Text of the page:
Montreal – Canadian astronaut David Saint-Jacques is preparing for some tense moments during the launch of the Soyuz rocket, which will send another two more to the International Space Station next Monday.
On October 11, a missile failure forced the Soyuz capsule carrying two astronauts to interrupt and make an emergency landing. Russia has suspended all launches of space pilots pending investigation before giving the green light on November 1.
St. Jacques spoke to reporters today from the location to launch in Kazakhstan, where he is in quarantine. He said the most dangerous part of the six-month mission is the 10-minute launch of the Alliance and six hours ahead of docking.
He said half the last two and a half years of training was dedicated to his role as co-pilot Alliance for traveling to the space station.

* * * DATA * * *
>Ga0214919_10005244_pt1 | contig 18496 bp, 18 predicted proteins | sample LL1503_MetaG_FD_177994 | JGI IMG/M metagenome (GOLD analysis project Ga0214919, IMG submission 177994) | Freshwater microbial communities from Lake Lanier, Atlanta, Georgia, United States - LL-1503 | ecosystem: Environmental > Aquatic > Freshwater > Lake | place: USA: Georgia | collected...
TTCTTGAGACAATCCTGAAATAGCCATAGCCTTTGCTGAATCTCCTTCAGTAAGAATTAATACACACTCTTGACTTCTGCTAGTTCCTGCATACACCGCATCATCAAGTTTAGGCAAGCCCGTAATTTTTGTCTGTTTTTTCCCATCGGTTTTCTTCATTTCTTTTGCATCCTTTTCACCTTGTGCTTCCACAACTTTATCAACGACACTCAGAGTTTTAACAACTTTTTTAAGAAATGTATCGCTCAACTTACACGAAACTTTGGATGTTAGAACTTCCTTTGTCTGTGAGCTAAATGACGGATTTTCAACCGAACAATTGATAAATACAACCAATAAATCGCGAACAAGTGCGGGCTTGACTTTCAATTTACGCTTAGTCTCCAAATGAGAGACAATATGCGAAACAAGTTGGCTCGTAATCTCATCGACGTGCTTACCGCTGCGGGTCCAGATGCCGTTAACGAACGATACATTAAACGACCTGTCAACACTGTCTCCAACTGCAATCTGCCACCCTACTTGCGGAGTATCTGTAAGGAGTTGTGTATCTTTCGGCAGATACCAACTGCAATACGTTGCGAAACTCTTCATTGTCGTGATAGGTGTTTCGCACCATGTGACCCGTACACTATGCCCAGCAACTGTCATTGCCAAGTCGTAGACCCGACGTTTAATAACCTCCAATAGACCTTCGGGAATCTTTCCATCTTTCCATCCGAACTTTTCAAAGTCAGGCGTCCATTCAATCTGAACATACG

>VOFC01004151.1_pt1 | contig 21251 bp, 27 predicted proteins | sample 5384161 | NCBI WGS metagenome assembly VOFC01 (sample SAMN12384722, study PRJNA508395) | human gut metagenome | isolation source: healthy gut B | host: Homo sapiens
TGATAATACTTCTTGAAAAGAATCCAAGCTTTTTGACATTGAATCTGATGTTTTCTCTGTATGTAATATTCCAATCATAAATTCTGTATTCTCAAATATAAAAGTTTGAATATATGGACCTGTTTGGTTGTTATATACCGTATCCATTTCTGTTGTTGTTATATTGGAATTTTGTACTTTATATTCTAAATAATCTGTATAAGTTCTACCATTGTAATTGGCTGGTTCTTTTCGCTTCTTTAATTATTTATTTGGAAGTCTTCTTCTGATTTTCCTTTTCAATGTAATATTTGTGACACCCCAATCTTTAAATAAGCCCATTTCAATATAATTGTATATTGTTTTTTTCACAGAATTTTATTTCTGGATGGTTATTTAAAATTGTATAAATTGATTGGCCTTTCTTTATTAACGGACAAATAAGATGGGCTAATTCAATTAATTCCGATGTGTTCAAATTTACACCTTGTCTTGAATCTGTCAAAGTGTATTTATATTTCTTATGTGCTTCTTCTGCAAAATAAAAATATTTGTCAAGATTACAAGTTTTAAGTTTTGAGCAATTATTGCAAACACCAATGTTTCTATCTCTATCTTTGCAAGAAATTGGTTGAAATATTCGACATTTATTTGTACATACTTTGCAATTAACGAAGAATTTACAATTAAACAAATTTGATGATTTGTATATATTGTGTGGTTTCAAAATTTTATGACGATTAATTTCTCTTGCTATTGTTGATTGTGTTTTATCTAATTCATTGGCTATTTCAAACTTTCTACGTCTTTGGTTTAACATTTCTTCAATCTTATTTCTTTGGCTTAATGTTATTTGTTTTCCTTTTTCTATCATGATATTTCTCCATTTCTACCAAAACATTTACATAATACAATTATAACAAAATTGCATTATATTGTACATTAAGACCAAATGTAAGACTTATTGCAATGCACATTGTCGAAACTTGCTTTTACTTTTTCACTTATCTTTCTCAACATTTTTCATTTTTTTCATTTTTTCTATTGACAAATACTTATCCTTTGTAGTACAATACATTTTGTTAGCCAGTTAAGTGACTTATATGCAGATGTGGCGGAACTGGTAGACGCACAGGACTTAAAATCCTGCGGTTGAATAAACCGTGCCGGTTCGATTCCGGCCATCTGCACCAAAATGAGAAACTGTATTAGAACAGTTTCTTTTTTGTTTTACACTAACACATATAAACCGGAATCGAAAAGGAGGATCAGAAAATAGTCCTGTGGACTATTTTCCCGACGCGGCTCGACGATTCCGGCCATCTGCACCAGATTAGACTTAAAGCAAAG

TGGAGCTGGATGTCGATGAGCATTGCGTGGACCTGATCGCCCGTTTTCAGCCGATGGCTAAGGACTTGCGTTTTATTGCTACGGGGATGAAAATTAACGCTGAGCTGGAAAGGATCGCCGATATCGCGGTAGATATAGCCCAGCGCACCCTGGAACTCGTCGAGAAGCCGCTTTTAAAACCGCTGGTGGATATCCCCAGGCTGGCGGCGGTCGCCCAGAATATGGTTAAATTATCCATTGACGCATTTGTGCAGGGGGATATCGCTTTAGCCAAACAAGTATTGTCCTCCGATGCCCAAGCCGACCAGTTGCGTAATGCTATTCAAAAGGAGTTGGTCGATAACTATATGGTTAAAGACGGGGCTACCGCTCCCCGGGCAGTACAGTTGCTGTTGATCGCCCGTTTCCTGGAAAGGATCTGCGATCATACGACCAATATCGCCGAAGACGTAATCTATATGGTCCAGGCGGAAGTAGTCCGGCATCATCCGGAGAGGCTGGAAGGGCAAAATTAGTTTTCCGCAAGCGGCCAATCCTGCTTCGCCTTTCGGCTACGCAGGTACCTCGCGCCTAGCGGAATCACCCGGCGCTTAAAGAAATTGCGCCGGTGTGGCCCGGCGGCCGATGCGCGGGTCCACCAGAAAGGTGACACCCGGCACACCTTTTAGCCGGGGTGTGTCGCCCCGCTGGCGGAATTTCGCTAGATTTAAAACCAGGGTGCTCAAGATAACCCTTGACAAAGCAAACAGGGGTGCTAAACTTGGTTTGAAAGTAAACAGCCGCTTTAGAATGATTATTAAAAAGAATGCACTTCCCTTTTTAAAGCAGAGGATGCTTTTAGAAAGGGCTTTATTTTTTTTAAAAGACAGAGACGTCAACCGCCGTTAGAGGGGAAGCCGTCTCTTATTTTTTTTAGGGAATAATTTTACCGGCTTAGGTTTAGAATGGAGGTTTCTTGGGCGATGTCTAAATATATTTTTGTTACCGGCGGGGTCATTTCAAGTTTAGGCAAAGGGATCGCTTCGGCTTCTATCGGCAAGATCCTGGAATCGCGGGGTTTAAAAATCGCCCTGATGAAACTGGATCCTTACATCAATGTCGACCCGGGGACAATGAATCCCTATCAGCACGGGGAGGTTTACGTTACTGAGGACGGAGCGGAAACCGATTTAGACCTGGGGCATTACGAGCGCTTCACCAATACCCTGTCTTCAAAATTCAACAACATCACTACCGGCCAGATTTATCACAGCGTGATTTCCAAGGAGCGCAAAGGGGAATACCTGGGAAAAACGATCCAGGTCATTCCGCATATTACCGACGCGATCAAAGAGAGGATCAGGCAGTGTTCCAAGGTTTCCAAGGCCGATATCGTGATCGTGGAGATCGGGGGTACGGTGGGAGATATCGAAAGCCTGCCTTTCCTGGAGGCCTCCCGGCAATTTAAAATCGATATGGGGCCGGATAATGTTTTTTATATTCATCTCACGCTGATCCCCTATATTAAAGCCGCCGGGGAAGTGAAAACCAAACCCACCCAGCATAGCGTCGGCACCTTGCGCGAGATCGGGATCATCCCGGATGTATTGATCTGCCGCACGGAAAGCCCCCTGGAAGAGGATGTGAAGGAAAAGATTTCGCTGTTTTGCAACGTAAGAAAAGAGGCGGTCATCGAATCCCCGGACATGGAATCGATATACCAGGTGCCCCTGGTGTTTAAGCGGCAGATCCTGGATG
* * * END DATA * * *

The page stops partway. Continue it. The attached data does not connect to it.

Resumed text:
Sen Jacques, 48, once said at the space station, will be able to focus on the work and life of the ship.
The first space trip of a Canadian astronaut, NASA astronaut Anna McClain and Oleg Kononenko of the Russian space agency Roscosmos, were originally due to begin on December 20. It was moved ahead after the Russian authorities completed the investigation into the failure.
They found that the rocket sensor failed to adequately signal the division of the first and second stages.